Teens & Suicide

Teens today face more challenges and issues than ever. They can experience strong feelings of confusion, stress, self-doubt, pressure to succeed, financial uncertainty, and other fears while growing up. For some teenagers, transitions can be difficult, i.e. change of schools, loss of relationships, divorce, the formation of a new family with step-parents and siblings, moving to a new community or a death in the family. These can be upsetting and create or intensify self-doubts. Often, suicide may appear to be a solution to their problems and stress.

Suicide among youth is more common than you might think: it’s the third leading cause of deaths among 15-24 year olds and the sixth leading cause of death for 5-14 year olds.* It’s important for parents to pay attention to potential warning signs:

  • A change in sleeping and eating habits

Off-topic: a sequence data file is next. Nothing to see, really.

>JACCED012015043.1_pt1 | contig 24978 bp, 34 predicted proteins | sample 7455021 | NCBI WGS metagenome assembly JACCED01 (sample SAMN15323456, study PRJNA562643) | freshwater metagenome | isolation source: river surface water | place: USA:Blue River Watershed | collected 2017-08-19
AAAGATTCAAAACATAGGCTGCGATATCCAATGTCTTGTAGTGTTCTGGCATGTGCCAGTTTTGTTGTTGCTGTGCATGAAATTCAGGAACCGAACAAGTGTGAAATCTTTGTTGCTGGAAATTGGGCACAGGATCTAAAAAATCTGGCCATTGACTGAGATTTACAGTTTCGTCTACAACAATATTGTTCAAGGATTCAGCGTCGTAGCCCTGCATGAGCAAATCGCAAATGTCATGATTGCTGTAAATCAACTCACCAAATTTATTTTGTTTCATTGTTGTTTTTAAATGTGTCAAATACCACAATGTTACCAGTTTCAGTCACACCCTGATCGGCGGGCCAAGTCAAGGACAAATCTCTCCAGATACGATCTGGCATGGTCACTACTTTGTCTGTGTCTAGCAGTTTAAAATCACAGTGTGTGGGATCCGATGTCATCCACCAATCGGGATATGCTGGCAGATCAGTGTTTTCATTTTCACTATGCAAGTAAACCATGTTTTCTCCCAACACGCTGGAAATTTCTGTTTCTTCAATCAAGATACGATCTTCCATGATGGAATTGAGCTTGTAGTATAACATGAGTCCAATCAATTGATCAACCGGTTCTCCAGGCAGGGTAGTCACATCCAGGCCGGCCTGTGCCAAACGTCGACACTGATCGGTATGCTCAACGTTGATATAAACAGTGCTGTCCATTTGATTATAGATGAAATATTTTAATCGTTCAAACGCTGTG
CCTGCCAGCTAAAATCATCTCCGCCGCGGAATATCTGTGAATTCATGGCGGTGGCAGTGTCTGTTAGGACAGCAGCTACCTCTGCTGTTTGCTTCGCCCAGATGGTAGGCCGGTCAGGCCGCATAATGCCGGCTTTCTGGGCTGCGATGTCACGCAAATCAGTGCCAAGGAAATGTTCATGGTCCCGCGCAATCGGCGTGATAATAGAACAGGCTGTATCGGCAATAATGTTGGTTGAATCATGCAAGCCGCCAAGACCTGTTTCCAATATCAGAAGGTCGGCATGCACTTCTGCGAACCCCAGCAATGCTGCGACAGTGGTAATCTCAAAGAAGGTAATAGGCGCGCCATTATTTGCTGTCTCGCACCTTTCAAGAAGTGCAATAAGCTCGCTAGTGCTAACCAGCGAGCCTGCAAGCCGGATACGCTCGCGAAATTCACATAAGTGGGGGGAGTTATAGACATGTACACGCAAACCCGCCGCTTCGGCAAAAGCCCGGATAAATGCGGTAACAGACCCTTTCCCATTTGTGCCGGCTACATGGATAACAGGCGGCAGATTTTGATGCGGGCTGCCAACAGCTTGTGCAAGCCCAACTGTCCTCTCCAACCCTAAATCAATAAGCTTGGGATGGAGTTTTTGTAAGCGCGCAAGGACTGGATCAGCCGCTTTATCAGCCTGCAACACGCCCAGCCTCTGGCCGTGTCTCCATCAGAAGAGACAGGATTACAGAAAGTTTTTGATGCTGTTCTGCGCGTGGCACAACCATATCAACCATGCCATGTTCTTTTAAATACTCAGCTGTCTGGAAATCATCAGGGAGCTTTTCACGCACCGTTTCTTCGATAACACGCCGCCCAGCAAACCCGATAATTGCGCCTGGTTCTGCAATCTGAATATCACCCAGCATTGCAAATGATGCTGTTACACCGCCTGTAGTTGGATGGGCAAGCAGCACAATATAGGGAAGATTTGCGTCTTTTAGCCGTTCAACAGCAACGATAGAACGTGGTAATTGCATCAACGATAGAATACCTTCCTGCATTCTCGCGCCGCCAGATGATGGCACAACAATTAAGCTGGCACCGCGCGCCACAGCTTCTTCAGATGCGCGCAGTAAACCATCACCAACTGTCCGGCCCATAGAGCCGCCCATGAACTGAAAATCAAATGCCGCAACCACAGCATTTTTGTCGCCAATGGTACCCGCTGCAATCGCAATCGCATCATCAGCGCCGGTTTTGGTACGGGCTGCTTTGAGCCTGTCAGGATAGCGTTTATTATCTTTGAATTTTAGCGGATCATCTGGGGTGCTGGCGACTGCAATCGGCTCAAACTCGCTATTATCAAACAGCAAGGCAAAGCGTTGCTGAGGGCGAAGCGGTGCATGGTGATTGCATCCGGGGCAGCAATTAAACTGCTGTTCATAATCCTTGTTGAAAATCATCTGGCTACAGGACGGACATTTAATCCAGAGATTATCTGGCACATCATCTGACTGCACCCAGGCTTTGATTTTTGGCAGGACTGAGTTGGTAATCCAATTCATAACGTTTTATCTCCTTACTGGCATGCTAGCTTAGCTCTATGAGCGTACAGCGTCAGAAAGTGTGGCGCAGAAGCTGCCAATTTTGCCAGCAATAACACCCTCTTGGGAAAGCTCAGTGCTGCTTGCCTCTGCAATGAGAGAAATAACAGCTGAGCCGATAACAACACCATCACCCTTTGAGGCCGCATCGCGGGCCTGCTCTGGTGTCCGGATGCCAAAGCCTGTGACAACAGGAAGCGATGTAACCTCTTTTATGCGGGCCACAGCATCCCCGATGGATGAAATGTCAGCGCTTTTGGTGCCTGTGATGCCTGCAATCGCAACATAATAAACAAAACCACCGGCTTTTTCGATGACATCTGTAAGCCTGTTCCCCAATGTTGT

• Withdrawal from friends, family and regular activities
  • Drug or alcohol use
  • Change in personality
  • Frequent complaints and physical symptoms, like fatigue, headaches
  • Frequent complaints about being a bad person or feeling empty or rotten inside
  • Complaints about hallucinations or bizarre thoughts
  • Boredom, loss of interest in activities they used to enjoy
  • A change in personal appearance and hygiene
  • Lack of belief in praise or rewards
  • Becomes suddenly cheerful after a long period of depression
  • Gives or throws away favorite belongings, gets all affairs “in order”
  • Makes statements about wanting to kill self
  • Obsession with stories or songs about suicide, or famous figures who have died or completed suicide.

North Range Behavioral Health hosts Suicide Education And Support Services, including the SAFE:Teen program. SAFE:Teen provides information about teen suicide risks, warning signs and available resources. If you are concerned about your child, call 970-347-2120 or the National Hot Line 1-800-273-TALK (8255).